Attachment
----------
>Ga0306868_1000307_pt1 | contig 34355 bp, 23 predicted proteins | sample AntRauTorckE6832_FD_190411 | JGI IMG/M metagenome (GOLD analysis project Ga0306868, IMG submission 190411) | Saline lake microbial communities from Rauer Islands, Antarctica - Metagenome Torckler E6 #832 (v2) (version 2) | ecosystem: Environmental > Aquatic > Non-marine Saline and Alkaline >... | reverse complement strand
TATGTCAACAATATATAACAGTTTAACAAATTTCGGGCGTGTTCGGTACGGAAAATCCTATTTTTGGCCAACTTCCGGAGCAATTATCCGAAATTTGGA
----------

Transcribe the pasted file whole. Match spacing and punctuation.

>Ga0306868_1000307_pt1 | contig 34355 bp, 23 predicted proteins | sample AntRauTorckE6832_FD_190411 | JGI IMG/M metagenome (GOLD analysis project Ga0306868, IMG submission 190411) | Saline lake microbial communities from Rauer Islands, Antarctica - Metagenome Torckler E6 #832 (v2) (version 2) | ecosystem: Environmental > Aquatic > Non-marine Saline and Alkaline >... | reverse complement strand
TATGTCAACAATATATAACAGTTTAACAAATTTCGGGCGTGTTCGGTACGGAAAATCCTATTTTTGGCCAACTTCCGGAGCAATTATCCGAAATTTGGA